Asian Human Rights Commission all praise for Dr KC
Kathmandu, July 27
The Asian Human Rights Commission has praised the undeterred courage of Dr Govinda KC, who single-handedly made the Government of Nepal fulfil his demands after staging a fast-unto-death for 27 days.
Dr KC started his 15th hunger strike from Jumla district on June 30, demanding that the medical education law be drafted based on the recommendations made by the Mathema-led commission. When his health deteriorated, the government forcibly airlifted Dr KC to Kathmandu, where he continued his hunger strike at Tribhuvan University Teaching Hospital, Maharajgunj. He was rejecting treatment even after his white blood cells count and blood sugar levels fell critically low.
The government finally struck a nine-point deal with Dr KC yesterday after massive public pressure from inside and outside Nepal. People from all walks of life, including fellow doctors, students, editors and journalists, human rights defenders, civil society leaders, actors, former justices and common citizens rallied in the streets and conducted mass hunger strikes to support his demands. Doctors halted their services in many parts of the country, only providing emergency services. There was an overwhelming pressure on the government to adhere to Dr KC’s demands and to ‘abolish Nepal’s medical mafia’.
The government has now agreed to amend 22 provisions of the Medical Education Bill in accordance with Dr KC’s demands. “Its earlier insistence on passing the Medical Education Bill in contravention of the Mathema commission’s recommendations indicated that the government was serving Nepal’s medical mafia rather than ordinary citizens,” a press release issued by the AHRC said. The government also agreed to impose a moratorium on setting up medical colleges in the Kathmandu valley for 10 years. However, it will monitor existing medical colleges regarding their infrastructure, and if they fall below the criteria, they may wish to sell to the government or opt to move outside Kathmandu valley.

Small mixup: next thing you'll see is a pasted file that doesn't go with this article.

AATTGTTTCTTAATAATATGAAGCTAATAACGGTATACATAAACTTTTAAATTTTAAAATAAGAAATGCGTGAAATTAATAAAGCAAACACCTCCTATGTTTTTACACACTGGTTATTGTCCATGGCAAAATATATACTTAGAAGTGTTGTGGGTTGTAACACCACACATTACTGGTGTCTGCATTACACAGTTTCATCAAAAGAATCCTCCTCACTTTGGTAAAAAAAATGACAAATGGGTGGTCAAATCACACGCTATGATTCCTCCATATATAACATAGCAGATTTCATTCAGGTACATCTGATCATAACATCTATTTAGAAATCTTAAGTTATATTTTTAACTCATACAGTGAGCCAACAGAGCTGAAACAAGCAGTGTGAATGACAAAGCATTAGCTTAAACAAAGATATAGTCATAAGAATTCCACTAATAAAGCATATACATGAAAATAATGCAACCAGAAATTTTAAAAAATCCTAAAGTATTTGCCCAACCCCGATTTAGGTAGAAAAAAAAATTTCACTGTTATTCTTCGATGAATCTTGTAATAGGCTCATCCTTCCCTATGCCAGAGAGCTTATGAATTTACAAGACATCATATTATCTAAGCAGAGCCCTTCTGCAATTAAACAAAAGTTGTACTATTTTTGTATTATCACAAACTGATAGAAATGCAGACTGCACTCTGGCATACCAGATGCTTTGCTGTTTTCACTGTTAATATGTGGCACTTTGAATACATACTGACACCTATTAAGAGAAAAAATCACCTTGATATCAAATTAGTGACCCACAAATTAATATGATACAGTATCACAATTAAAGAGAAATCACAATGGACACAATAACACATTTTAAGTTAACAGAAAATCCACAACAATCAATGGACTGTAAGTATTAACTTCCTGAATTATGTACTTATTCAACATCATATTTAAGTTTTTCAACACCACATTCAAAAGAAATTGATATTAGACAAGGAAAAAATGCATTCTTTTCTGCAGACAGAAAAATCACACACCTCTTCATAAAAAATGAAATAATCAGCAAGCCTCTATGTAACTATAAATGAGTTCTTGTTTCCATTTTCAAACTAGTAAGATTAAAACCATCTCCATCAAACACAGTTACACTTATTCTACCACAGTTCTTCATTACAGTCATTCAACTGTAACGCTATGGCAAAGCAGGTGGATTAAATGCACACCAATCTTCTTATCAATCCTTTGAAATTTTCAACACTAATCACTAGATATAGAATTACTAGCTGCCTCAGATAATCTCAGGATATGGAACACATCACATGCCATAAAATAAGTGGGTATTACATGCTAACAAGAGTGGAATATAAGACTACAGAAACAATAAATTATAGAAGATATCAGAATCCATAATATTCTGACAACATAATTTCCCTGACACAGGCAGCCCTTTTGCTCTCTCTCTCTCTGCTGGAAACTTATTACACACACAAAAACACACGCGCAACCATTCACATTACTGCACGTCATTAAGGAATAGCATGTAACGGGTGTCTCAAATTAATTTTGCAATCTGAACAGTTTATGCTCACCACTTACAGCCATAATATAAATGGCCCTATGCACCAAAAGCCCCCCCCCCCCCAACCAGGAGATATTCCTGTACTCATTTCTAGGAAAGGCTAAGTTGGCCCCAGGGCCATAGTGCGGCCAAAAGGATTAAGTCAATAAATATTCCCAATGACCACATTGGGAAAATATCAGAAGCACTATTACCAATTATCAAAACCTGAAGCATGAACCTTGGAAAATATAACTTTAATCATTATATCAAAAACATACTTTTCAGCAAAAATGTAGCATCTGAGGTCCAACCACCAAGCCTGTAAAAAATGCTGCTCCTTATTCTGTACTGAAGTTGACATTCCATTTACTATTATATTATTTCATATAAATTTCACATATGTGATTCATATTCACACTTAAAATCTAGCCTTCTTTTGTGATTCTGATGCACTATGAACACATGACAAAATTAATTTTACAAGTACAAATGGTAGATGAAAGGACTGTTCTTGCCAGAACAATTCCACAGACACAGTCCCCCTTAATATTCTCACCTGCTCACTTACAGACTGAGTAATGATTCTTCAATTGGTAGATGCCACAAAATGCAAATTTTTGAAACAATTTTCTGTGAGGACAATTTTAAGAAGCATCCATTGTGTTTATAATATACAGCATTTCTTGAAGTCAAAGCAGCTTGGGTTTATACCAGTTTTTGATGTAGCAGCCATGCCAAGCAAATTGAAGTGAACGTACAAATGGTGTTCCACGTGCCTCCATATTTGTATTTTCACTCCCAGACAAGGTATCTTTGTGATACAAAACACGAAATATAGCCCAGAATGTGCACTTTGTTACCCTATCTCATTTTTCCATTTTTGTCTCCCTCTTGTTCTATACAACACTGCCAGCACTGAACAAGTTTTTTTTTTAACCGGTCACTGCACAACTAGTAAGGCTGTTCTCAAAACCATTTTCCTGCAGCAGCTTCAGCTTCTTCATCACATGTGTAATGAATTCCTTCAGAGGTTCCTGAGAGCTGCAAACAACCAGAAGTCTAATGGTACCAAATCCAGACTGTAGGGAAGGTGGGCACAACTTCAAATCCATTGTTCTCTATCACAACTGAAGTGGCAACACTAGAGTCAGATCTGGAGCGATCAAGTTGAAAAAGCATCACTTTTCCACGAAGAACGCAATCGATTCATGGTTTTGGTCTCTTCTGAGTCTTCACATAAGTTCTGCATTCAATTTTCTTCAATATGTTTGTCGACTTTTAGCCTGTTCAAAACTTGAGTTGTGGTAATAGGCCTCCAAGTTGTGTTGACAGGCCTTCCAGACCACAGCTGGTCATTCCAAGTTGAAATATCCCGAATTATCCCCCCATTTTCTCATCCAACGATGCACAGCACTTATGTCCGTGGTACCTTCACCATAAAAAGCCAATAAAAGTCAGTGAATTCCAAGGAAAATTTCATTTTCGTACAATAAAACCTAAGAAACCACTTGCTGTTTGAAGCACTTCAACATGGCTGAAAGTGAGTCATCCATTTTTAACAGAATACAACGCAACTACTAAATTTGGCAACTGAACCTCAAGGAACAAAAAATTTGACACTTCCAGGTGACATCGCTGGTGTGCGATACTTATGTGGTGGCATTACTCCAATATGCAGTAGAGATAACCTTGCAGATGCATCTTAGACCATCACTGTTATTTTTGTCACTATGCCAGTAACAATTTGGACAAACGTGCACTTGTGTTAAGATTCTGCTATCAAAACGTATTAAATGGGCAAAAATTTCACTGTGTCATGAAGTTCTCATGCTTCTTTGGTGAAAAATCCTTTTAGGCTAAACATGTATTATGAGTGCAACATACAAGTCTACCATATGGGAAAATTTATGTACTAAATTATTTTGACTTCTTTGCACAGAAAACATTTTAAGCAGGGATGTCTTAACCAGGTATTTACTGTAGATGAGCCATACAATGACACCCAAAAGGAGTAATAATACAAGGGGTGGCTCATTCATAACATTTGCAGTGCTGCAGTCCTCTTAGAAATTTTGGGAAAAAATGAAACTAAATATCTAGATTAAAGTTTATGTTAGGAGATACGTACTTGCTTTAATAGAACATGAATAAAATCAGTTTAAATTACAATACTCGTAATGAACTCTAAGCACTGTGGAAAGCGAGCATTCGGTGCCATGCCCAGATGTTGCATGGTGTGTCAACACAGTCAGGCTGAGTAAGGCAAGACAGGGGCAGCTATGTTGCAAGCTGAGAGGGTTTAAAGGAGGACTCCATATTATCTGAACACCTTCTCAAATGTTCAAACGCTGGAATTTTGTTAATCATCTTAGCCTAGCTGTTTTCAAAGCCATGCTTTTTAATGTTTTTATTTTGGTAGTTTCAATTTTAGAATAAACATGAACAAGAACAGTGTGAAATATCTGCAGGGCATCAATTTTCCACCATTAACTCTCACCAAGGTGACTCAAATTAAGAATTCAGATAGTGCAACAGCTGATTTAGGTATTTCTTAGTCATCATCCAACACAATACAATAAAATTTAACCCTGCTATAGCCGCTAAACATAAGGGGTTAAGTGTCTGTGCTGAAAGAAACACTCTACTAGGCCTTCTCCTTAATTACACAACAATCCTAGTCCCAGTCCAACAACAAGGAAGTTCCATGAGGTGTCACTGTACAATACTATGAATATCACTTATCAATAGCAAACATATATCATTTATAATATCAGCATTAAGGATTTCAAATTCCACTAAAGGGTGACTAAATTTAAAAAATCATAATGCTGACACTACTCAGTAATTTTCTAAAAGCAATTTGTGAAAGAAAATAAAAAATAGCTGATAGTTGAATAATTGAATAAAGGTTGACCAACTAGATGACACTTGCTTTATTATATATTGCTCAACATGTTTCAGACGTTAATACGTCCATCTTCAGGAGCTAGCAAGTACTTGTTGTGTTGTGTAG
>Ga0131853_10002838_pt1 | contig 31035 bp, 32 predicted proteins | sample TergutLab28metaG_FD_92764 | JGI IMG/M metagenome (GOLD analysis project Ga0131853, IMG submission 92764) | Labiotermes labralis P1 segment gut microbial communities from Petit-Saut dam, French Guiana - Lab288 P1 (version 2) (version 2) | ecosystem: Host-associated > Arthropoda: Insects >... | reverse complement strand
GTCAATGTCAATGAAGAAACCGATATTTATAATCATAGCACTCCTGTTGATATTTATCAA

Additionally, a hospital must now run for three years before it expands into a medical college and one university can grant affiliation to a maximum of five medical colleges. There must be 75 per cent scholarship in government medical colleges.
The government has said it will introduce an amendment proposal bill in the Parliament in the next few days. Close follow up and monitoring is essential to ensure that the government adheres to its agreement, as the government is notorious for backing off from its promises. The government must also promote the establishment of medical colleges in Nepal’s rural areas, where people do not have easy access to health care. They are spending their life savings, selling their property, and borrowing money on high interest to receive basic treatment.
“Now with the much required medical reforms in the pipeline, the medical mafia system can be expected to end in Nepal, and common Nepalis can expect to receive easy access to affordable quality medical treatment. People living in remote areas will not have to die in the absence of doctors, hospitals and basic medicines,” the AHRC said.
“The level of corruption and crony capitalism that Nepal’s socialist government has fallen into is indicated by the fact that Dr KC had to stage 15 rounds of fast-unto-death hunger strike to convince it to be people-minded. The AHRC strongly urges the government to end its indifference to the general populace and ensure that Dr KC has no cause for beginning his 16th round of fast-unto-death,” it added.